There was more to this Christmas issue than just Santa’s discriminatory practices. There were the tales of talking animals and wise men, and all sorts of miracles involving a baby born in a barn who was the son of God.
Compared to that, Chanukah tale of one night’s oil burning in a Jewish temple for eight nights seemed paltry. Big deal. Our most popular Chanukah song was, “Dreydle, Dreydle, Dreydle,” which has the same melodic merit as “Row, Row, Row Your Boat.” Not quite on par with “Silent Night,” “First Noel” or even, “Rudolph, the Red-Nosed Reindeer.” We had no Mormon Tabernacle Choir, no TV special with Perry Como crooning “Ave Maria.” We never dashed through the snow, laughing even part of the way.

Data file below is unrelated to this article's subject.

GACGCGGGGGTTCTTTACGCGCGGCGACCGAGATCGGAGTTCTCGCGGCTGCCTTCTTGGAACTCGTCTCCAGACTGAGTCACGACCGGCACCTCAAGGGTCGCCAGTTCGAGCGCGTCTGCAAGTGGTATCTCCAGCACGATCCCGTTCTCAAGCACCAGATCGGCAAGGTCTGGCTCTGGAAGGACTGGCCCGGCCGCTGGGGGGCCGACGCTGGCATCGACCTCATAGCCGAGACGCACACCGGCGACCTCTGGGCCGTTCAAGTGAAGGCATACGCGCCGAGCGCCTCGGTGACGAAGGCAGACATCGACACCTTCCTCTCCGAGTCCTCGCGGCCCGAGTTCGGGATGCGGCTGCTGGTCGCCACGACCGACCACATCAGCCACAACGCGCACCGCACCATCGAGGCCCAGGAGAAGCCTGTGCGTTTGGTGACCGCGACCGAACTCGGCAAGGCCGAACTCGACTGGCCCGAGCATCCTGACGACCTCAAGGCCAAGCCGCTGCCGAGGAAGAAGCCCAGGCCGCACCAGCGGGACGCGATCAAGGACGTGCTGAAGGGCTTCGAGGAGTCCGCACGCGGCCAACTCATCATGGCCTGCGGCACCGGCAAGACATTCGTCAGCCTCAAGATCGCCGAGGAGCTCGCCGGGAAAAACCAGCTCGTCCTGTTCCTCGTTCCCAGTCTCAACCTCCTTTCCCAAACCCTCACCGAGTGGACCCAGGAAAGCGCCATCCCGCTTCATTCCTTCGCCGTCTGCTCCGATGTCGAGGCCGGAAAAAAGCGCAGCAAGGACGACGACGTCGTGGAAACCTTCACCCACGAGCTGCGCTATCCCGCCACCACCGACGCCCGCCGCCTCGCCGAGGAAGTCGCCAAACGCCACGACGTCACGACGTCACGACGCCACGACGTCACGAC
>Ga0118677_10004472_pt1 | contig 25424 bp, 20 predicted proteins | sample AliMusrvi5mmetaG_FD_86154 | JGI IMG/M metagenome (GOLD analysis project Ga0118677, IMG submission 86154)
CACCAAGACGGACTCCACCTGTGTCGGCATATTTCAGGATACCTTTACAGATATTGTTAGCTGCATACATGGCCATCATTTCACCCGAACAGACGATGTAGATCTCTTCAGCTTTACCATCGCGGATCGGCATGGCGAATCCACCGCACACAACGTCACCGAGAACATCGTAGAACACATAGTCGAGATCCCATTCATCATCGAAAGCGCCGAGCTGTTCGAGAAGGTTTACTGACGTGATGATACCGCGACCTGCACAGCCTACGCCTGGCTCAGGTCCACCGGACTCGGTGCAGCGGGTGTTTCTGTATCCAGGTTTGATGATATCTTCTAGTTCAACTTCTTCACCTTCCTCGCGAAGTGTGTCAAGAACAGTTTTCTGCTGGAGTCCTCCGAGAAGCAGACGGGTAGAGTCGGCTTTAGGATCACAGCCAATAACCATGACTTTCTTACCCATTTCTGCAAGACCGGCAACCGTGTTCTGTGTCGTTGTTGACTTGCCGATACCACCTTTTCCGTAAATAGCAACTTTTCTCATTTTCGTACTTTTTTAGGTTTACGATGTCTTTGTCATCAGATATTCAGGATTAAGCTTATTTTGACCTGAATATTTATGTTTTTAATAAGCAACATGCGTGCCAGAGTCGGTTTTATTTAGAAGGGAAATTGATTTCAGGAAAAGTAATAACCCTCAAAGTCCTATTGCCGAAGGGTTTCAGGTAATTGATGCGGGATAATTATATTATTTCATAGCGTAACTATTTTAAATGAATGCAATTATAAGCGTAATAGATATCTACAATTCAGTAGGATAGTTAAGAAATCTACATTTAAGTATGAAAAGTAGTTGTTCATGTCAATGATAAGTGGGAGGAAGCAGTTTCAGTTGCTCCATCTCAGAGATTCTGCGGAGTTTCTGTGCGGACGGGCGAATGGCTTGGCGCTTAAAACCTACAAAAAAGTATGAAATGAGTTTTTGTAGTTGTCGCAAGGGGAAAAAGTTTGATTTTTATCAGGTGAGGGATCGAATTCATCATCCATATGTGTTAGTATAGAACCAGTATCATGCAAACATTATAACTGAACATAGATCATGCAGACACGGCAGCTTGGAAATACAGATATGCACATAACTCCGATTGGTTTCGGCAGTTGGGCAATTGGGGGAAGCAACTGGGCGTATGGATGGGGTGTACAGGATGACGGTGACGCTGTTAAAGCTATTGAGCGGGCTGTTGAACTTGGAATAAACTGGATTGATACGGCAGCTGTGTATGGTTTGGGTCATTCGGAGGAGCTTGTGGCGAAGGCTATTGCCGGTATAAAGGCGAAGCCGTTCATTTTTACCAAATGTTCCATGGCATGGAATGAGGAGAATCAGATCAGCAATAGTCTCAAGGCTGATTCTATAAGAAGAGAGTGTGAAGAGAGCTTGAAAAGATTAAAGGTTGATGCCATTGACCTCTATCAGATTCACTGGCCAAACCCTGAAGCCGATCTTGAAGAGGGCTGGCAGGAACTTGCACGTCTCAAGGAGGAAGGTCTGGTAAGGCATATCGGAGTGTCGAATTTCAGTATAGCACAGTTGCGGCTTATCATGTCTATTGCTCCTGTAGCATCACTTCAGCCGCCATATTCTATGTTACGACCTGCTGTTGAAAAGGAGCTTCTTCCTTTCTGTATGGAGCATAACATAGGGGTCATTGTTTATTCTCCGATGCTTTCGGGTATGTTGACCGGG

But Chanukah had one special part for a Jewish kid in that era–latent machismo. The holiday story was about how Judah Maccabee had led a successful guerrilla war against Roman occupiers, making himself a central figure in the whole Chanukah tale. At a time when the stereotyped Jewish male was a bit of a wimp, Maccabee made me proud. He was our Iron Man, our Joltin’ Joe DiMaggio, our Jackie Robinson. He was Jewish, tough and if you didn’t like it, he could kick your butt.
Current events have shifted a few perception of Jews over the years. Israel’s strident and aggressive militancy have virtually eliminated perceptions of the 1950s when American Jewish kids were generally regarded as studious wimps and easy prey for schoolyard bullies.